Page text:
Everything I tell you is true.  This is the way it happened.  So began one of many sagas we would hear in Iceland, this one coming from Christian, the owner of a small café called Café Bryggjan.  Bryggjan means “pier” in Icelandic, and this fisherman’s café is in a small seaside town called Grindavik at the water’s edge of a harbor.  After landing at the main Iceland airport in Keflavik at around 4:45 AM, we got through customs very quickly, picked up our bags, and got our rental car.  I rented from Budget, yes, the same as in the USA.  Our car was a Skoda, made in the Czech Republic, very comfortable, well-built, full-time four-wheel drive (important in Iceland), and large enough for four with our suitcases.  It happened to be a diesel automatic.  We then drove off to find our way to Grindavik and the Bryggjan Café.

You may wonder, as I did, why many place names in Iceland end in “vik”.  As it happens, “vik” means “bay, inlet or cove”  in Old Norse.  So, Reykjavik is Reykja Bay, and so on.

When we arrived in Grindavik and found our way to the restaurant, we were impressed by the plainness of the buildings, and the location of the restaurant, practically at the edge of a large harbor.  We, the four in my group, and the rest of our group, another five traveling with us in another car, met up at the café.  They had rented the very same Skoda we had.  Popular car, that Skoda, in Iceland.  The café was still closed, as it was only 6:30, and it opened at 7:00.  There was another couple waiting for the place to open, a mother and daughter traveling together.  We chatted a bit outside, checked the hours on-line to be sure we were not mistaken about it opening on Sunday, and milled about for a while.  It was cold, slightly raining and windy, so before long, our group made their way back to the cars to sit out of the weather.  Then, a slightly portly looking gentleman dressed in clothes more appropriate for a warm spring day, headed to the back door and opened up the restaurant.  He was very friendly and welcomed us all in.  He explained there were two breakfast options, the light plate, and the full fisherman’s breakfast, which included smoked fish in addition to Icelandic bread, butter, tomatoes, cucumbers, sliced ham and sliced cheese.  Coffee was in the works, and we were also offered Skyr, the Icelandic version of Greek style yogurt.  After all the breakfasts were served, Christian, the owner, came to the center of the room, and started to tell us of the history of the building, the fisherman and the fishing boats, showed us photos on the walls of many boats which had sailed from Grindavik, some of which had not returned, and of course, explained a lot of accidents and incidents as the work of trolls who play a large part in the folklore of Iceland.

In the Bryggjan Café

In the Bryggjan Café

Christian and Gary at the Bryggjan Café, Grindavik

Iceland is a hard place to live.  It is a volcano, or multiple volcanoes.  By one Icelandic blogger’s account, Jón Frímann, volcanic eruptions have occurred over 160 times from 870 to 2014.  Some have been little puffs and some major eruptions.  Iceland was created by a “hot spot”, where lava flowed from out of a crack in the floor of the ocean, at the junction of the Eurasian and North American tectonic plates.  This is the same manner in which the islands of Hawaii were created.  In Iceland, when the volcanic activity has calmed, glaciers form over the calderas of the volcanoes.  When they blow, heavy volcanic ash rains down destroying living things, and the glacier becomes a massive flood flowing down to the sea.  So one might wonder, what attracted the Vikings to this little island?  The story of the Icelanders, how Iceland was discovered, who first settled, and the history of the country is documented from early on in sagas from early settlers, and from stories from the middle ages to the present day in vivid detail.  My intent is not to relate the history of Iceland, but to give a sense of our visit, what we saw, and the adventure of exploring this place.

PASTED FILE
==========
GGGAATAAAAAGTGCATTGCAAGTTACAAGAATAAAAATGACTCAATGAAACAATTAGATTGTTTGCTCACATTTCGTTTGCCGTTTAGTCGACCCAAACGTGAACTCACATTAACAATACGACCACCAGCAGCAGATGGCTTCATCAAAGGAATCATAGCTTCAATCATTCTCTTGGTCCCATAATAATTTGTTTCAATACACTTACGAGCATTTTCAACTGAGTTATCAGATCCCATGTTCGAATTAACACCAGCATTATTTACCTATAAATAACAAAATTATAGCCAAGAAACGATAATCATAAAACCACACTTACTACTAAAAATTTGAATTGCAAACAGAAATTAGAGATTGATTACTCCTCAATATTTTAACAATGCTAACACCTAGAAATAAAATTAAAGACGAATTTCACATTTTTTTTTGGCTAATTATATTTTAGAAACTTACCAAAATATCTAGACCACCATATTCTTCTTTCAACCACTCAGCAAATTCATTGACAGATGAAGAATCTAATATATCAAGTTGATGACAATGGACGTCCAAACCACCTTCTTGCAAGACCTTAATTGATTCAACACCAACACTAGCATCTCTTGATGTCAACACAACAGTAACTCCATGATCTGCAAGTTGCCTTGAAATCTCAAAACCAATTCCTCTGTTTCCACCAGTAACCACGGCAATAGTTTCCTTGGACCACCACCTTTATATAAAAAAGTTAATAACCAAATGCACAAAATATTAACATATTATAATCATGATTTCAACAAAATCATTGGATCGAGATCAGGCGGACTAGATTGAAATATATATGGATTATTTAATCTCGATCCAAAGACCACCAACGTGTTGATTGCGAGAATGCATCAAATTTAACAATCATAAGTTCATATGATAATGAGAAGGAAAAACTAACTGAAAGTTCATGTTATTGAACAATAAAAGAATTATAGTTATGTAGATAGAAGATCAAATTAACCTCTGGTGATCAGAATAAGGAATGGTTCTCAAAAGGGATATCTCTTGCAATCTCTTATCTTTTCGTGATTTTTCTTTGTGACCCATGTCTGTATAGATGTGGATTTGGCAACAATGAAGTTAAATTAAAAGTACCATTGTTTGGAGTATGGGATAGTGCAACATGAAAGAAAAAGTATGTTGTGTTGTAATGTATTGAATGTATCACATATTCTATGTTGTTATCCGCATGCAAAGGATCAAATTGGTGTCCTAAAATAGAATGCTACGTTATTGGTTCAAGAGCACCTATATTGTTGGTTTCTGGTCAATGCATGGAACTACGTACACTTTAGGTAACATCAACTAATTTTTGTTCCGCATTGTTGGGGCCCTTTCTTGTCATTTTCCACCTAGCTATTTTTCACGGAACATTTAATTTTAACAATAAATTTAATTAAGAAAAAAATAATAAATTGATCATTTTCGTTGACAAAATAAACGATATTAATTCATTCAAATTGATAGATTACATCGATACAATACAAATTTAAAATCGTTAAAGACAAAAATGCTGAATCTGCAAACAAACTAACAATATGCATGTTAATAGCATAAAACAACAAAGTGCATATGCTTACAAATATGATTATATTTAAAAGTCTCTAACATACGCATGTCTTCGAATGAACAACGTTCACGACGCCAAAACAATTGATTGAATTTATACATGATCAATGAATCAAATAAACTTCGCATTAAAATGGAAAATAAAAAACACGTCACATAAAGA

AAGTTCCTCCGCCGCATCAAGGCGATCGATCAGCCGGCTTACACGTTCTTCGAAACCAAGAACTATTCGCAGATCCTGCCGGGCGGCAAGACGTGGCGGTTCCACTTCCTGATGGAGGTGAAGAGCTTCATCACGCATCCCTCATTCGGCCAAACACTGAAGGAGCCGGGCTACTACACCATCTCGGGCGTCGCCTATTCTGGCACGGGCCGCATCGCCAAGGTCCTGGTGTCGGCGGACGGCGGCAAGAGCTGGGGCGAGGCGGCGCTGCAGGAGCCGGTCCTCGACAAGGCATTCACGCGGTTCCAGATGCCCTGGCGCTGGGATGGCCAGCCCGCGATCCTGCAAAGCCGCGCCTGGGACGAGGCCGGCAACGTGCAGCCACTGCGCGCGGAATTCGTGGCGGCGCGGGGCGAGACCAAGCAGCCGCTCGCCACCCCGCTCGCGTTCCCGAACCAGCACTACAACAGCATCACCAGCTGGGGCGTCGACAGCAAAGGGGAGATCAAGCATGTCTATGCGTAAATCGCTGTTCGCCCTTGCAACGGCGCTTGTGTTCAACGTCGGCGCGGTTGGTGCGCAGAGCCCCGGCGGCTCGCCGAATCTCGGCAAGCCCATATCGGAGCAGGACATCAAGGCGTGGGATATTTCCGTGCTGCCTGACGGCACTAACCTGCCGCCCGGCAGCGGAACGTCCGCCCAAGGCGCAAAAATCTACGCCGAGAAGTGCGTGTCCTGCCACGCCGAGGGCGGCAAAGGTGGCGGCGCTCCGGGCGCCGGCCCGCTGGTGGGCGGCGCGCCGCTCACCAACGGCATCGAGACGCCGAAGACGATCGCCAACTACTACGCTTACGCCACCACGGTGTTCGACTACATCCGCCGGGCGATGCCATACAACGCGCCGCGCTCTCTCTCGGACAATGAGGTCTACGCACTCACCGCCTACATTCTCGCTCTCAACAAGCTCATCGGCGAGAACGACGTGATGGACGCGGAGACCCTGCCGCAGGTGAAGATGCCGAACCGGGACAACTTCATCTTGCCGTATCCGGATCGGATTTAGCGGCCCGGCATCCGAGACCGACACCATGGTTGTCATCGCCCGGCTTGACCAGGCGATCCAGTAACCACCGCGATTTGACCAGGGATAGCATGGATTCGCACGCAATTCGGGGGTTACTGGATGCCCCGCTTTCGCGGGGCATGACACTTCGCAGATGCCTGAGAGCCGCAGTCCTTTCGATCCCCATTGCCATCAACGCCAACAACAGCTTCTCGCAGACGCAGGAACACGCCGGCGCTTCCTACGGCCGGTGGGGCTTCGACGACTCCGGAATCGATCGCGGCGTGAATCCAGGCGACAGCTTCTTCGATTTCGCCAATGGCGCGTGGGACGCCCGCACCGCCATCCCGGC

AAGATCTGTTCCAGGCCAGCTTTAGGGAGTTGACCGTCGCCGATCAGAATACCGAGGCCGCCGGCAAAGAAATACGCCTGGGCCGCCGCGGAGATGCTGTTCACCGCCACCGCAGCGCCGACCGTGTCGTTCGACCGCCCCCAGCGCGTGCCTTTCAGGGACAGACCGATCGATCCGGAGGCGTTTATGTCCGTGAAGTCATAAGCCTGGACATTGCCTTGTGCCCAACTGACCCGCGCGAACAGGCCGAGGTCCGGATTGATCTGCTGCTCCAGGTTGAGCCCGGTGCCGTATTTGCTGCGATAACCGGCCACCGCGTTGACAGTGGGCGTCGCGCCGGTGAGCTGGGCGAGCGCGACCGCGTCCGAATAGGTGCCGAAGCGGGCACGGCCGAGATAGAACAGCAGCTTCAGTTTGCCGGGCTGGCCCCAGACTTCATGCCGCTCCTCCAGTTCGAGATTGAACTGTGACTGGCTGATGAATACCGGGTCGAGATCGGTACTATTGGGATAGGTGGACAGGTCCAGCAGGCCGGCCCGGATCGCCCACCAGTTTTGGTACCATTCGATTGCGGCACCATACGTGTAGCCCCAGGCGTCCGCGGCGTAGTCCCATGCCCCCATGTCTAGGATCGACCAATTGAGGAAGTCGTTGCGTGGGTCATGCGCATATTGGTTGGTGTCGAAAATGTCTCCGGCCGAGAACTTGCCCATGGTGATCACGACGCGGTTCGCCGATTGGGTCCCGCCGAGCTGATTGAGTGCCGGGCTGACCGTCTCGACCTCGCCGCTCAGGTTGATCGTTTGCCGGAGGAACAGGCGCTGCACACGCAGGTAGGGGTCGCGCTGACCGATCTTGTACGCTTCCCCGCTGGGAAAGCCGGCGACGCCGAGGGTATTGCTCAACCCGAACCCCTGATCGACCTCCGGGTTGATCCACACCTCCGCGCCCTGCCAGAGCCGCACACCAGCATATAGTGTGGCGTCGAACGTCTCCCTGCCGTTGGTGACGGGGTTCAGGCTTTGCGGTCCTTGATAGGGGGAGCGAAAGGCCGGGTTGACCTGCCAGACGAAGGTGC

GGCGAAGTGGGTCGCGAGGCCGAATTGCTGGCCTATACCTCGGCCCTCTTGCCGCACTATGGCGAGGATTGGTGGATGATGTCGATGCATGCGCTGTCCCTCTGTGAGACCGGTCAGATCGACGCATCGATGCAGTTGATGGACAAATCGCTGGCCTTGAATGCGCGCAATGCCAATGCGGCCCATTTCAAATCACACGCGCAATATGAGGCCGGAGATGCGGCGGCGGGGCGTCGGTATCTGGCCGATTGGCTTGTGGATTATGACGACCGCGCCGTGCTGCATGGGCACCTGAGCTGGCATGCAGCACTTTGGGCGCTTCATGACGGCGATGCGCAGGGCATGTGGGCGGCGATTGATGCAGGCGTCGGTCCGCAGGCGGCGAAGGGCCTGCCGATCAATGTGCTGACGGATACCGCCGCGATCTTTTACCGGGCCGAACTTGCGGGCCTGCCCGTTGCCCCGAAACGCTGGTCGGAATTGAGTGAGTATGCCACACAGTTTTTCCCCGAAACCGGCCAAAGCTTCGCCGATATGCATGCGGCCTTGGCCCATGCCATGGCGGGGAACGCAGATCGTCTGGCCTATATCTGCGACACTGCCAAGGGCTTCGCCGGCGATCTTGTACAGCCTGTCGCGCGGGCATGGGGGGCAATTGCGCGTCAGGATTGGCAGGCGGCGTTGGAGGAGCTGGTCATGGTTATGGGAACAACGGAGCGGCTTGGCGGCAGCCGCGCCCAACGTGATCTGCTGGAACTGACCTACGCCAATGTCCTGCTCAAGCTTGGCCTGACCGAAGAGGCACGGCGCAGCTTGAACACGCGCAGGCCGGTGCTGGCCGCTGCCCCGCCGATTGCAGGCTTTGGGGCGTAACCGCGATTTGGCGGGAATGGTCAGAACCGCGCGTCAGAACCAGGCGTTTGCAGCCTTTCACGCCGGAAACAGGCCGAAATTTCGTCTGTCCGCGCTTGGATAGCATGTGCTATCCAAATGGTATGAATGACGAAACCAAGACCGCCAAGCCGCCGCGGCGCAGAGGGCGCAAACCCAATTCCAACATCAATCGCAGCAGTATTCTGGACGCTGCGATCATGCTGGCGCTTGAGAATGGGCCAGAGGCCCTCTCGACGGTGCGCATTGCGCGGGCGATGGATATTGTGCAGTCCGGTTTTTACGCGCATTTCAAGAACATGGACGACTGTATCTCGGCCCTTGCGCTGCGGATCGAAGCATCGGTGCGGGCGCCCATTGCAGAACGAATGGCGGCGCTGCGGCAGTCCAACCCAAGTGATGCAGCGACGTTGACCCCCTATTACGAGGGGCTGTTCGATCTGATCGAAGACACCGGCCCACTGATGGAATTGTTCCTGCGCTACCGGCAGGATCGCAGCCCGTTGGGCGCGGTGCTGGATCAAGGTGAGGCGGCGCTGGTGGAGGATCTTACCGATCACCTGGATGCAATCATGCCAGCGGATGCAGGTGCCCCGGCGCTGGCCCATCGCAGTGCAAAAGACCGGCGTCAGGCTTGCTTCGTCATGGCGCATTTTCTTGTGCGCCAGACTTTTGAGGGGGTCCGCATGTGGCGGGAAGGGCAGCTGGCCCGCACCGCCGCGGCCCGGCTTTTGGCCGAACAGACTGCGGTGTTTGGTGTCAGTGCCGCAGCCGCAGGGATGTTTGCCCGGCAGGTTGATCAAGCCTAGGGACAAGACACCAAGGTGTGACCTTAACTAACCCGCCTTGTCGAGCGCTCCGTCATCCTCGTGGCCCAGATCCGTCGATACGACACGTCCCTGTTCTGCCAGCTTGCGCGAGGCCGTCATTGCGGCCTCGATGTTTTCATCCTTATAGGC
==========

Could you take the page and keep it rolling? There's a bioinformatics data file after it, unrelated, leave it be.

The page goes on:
After breakfast, we drove to the Blue Lagoon, one of the famous tourist stops in Iceland.  It’s played up as an ultimate spa experience.  In fact, it is the silica-rich water run off from a geothermal energy plant, collected in ponds created in lava fields.  The water is said to be helpful for skin conditions, and just generally a nice experience.  It is a very popular place, and one needs reservations to go.  At check in, a wrist band is provided which is used to open and lock a locker, and also to pay for food or drink.  The water is hot, but not too hot, and there are multiple connected pools to explore, as well as a bar in one of the pools from which to order a drink.

Some of our group, with their silica face paint on.

The Blue Lagoon

 

 

 

 

 

 

 

It is a very high-style place, with a fancy restaurant, a café, and, of course, a gift shop, selling skin products and Icelandic clothing, all at extraordinarily high prices.  But go, you will not regret it.

Skin tightened, it was time to move on to our next challenge.  We needed to find our way to our AirBnB rental.  The four in our group drove off in search of our cabin which we rented for the next two days.  It was located about 15 minutes drive north of a medium-sized town called Selfoss along the southern part of Iceland.  The owners live in Reykjavik, and use it as a getaway for themselves.  It was a very charming, small, but well-equipped cabin in the woods.  Not that there are a lot of trees in Iceland.  Apparently, there were birch forests when the Vikings first came.  Those are long gone from changes in temperature, volcanic activity, and harvesting of the trees for buildings and firewood.  We managed to find our way to the cabin and settle in.  We shopped in a large, well-stocked supermarket called Kronus in Selfoss for our meals.